A runny nose is essentially just excess nasal drainage. It can be thin and clear or more mucous-like. A runny nose, also sometimes referred to as rhinorrhea or rhinitis, can be caused by a myriad of different factors, from illness to eating spicy foods and even exercise.
Let’s look at three common causes of a runny nose, as well as any treatment that may be necessary.
A runny nose is one of the hallmark symptoms of the common cold. Colds can be caused by several different viruses, with rhinovirus being the most common. A runny nose from a cold usually starts a couple of days after picking up the virus.
As your cold progresses, the nasal drainage may start out clear and slowly turn white or even into a yellowish/green color as the infection progresses. Additional symptoms include nasal congestion, sore throat, fatigue and a cough.
Colds can usually be treated with rest and over-the-counter medication. However, if your symptoms persist over ten days, contact your doctor to see if additional treatment is necessary.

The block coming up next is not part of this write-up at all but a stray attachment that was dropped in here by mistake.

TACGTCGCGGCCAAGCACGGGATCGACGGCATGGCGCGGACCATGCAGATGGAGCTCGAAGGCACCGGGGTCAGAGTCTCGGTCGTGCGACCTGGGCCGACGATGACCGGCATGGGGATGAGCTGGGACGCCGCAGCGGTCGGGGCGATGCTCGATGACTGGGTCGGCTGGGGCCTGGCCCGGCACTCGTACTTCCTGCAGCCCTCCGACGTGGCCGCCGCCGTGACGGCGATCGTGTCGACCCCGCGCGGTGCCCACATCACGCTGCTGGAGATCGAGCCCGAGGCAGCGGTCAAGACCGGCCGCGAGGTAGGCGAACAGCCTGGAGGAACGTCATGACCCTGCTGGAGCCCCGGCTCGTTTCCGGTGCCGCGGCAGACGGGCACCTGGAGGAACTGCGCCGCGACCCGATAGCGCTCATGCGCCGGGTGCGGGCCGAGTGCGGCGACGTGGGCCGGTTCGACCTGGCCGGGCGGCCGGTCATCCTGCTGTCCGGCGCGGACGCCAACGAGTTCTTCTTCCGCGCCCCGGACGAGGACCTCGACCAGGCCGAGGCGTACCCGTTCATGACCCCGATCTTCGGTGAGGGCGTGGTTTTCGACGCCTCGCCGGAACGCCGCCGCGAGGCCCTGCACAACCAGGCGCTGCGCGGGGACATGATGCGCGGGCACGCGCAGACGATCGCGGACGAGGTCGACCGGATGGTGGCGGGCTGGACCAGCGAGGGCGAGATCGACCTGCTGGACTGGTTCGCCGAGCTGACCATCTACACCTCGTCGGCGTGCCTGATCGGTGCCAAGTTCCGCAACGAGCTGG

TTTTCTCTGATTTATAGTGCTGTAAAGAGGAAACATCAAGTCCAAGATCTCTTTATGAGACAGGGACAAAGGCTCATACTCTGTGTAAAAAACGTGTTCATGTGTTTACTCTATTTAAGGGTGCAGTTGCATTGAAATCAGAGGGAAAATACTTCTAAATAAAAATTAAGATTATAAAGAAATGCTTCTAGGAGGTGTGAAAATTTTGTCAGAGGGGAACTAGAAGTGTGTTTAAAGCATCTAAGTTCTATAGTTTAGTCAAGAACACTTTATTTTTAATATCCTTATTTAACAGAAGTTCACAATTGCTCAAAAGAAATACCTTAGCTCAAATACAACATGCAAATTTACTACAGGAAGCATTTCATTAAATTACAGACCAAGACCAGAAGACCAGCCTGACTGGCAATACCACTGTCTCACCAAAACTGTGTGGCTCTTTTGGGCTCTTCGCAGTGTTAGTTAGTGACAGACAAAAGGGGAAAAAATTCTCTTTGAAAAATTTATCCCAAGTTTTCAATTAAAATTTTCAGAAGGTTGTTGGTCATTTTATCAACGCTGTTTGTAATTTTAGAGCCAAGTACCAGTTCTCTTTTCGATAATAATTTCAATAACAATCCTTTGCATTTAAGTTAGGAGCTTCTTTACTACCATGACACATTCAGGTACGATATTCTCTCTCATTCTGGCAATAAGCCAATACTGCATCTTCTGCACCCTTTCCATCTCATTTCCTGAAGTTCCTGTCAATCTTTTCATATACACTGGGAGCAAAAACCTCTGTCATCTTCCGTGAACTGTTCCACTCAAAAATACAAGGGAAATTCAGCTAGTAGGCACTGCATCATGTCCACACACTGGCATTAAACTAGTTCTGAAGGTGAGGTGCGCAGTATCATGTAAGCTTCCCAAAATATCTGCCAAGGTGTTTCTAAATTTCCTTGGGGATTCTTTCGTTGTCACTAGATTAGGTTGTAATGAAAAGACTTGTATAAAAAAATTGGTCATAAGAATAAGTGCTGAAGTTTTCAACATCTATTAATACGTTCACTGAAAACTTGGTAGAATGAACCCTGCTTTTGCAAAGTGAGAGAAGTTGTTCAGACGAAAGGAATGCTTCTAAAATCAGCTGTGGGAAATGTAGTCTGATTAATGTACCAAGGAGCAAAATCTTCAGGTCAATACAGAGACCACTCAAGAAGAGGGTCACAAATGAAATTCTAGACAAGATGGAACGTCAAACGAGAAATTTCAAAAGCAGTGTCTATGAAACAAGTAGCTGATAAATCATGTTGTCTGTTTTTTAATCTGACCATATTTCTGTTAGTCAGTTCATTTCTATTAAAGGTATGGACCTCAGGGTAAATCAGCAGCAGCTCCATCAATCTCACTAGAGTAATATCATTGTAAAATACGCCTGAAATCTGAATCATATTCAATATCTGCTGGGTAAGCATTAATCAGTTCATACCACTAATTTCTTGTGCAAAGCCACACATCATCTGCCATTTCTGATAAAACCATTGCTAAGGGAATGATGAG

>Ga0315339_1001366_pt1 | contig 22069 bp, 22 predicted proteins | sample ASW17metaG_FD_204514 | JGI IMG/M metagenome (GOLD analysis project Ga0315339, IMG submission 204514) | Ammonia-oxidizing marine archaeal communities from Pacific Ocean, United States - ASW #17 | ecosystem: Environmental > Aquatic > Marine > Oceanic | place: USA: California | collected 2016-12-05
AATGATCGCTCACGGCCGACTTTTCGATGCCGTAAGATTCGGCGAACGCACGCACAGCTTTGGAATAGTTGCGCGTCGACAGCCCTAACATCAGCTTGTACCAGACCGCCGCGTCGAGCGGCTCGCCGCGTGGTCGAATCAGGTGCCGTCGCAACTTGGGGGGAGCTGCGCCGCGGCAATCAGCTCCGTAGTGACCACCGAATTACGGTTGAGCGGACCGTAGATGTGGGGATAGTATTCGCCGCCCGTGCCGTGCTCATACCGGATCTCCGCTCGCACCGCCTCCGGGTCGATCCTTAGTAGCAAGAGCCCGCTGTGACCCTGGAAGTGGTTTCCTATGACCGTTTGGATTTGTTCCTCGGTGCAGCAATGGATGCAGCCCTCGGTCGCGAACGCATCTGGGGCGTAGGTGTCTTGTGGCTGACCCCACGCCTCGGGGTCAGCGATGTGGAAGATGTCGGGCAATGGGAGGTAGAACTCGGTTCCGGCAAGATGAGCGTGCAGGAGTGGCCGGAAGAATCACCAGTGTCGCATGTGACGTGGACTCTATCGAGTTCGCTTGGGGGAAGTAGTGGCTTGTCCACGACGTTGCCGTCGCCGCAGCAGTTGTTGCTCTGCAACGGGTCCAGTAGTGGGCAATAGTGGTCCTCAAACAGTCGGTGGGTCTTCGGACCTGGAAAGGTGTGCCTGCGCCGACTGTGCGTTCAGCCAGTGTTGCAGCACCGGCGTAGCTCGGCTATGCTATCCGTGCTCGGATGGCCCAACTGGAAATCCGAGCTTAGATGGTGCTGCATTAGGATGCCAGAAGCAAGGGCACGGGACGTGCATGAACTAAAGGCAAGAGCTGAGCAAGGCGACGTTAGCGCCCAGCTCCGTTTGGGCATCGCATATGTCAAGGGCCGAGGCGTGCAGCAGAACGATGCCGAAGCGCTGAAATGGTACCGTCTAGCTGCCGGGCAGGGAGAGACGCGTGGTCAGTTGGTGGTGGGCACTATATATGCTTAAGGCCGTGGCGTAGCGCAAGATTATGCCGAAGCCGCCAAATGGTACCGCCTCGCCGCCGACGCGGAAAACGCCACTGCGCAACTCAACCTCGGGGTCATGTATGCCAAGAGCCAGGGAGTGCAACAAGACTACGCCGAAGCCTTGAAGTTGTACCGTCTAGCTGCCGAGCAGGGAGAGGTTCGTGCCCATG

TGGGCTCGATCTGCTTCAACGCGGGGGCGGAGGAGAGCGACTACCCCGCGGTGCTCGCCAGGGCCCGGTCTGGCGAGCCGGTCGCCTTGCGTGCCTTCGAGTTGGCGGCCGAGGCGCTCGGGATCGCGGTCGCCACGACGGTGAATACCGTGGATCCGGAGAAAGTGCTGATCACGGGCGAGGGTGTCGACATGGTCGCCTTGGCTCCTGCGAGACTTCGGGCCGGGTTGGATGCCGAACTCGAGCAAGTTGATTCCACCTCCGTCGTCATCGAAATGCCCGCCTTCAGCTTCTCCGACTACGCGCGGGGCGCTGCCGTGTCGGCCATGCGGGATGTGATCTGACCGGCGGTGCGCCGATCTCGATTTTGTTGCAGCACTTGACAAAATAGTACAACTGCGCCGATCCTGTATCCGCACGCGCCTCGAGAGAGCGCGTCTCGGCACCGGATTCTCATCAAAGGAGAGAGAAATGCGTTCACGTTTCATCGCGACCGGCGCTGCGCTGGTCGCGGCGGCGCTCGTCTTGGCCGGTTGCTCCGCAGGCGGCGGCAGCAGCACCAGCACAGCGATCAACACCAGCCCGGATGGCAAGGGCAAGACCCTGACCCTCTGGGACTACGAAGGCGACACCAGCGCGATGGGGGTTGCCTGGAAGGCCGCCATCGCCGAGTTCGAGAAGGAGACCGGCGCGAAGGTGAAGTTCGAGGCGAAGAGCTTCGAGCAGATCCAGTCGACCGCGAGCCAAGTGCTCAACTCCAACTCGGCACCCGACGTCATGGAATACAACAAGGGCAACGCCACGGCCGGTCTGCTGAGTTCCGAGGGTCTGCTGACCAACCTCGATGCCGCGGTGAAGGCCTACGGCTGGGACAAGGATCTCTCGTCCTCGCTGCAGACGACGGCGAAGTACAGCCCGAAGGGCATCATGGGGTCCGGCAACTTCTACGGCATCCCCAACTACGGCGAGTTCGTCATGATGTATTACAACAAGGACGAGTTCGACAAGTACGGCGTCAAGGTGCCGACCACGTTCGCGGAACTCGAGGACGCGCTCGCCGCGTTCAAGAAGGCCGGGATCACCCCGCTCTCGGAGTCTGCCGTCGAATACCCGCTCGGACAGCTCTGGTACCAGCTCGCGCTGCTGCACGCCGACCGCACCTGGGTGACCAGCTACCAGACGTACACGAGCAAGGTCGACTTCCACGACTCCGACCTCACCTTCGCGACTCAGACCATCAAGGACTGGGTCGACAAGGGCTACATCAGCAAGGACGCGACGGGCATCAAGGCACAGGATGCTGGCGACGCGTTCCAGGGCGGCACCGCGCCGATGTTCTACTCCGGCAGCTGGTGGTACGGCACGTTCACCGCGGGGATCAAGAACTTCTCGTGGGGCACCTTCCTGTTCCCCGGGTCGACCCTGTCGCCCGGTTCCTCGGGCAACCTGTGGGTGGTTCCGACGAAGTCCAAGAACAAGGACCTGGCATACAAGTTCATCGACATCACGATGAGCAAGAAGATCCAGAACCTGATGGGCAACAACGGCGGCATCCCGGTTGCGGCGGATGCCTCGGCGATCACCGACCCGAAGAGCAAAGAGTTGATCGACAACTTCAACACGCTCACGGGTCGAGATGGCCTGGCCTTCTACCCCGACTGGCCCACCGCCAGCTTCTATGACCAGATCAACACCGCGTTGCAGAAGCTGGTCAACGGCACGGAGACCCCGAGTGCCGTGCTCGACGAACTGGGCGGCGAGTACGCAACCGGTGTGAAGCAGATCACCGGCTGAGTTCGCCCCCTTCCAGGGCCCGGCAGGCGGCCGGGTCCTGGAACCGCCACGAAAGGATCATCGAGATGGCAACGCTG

If you experience a runny nose walking through Fort Thomas Landmark Tree Trail, there’s a good chance it’s due to allergies. Especially if you also experience symptoms such as itchy eyes and throat, nasal congestion and sneezing.
Depending on the severity of your allergies, you may only need over-the-counter antihistamines such as Claritin to manage your symptoms. However, if they are severe or interfering with your quality of life, you may need to visit an allergist to see if prescription medication or immunotherapy may be right for you.
Sinusitis is inflammation and swelling of the tissues that line the sinuses. If your symptoms last 12 weeks or more, it’s considered chronic sinusitis. Apart from a runny nose, sinusitis may cause symptoms such as facial pressure, drainage down the back of the throat, congestion, fever and a loss or weakened sense of smell and taste.
The treatment for sinusitis depends on the severity of your symptoms, as well as whether or not it is acute or chronic. Decongestants can work short term. However, over the long run may actually worsen your condition. Other options include:
- Saline solutions
- Nasal corticosteroid sprays
- Antibiotics if there is a bacterial infection
- Oral steroids
In some cases, surgery is required to treat cases of chronic sinusitis that don’t respond to other treatments.
For more information or to have your symptoms evaluated by one of our experts, call ENT & Allergy Specialists today.